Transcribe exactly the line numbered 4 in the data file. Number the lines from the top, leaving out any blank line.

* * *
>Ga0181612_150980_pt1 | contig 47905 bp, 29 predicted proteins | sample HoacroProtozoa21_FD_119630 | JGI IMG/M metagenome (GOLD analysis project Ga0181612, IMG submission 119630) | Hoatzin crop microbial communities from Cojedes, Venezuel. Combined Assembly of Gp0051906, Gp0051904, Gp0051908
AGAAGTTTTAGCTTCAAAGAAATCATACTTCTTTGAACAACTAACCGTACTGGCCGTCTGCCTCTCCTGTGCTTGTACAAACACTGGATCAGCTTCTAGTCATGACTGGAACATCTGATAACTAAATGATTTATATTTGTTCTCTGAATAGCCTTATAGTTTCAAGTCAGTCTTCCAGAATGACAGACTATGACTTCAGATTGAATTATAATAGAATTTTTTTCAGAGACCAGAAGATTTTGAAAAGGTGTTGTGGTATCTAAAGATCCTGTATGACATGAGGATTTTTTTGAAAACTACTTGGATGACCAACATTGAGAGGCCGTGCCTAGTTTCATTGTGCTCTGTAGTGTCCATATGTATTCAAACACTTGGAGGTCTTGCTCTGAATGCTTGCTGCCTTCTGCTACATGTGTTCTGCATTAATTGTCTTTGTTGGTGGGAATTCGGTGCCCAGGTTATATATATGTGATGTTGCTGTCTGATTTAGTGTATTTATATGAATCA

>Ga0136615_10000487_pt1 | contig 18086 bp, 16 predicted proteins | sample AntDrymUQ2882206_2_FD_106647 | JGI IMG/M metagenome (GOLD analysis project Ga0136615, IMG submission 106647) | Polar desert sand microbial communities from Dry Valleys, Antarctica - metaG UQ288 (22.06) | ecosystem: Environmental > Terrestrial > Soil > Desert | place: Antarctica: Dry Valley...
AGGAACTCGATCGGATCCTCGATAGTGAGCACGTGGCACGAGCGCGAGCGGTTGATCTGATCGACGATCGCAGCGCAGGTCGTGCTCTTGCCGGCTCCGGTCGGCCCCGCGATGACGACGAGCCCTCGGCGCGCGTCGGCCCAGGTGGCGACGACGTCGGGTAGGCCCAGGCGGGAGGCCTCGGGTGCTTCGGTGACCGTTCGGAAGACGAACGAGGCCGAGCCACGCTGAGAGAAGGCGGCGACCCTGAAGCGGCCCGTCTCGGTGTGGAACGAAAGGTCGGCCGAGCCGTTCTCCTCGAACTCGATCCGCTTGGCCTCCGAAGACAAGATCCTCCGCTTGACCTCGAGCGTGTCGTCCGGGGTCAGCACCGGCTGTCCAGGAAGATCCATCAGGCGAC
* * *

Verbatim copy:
AGGAACTCGATCGGATCCTCGATAGTGAGCACGTGGCACGAGCGCGAGCGGTTGATCTGATCGACGATCGCAGCGCAGGTCGTGCTCTTGCCGGCTCCGGTCGGCCCCGCGATGACGACGAGCCCTCGGCGCGCGTCGGCCCAGGTGGCGACGACGTCGGGTAGGCCCAGGCGGGAGGCCTCGGGTGCTTCGGTGACCGTTCGGAAGACGAACGAGGCCGAGCCACGCTGAGAGAAGGCGGCGACCCTGAAGCGGCCCGTCTCGGTGTGGAACGAAAGGTCGGCCGAGCCGTTCTCCTCGAACTCGATCCGCTTGGCCTCCGAAGACAAGATCCTCCGCTTGACCTCGAGCGTGTCGTCCGGGGTCAGCACCGGCTGTCCAGGAAGATCCATCAGGCGAC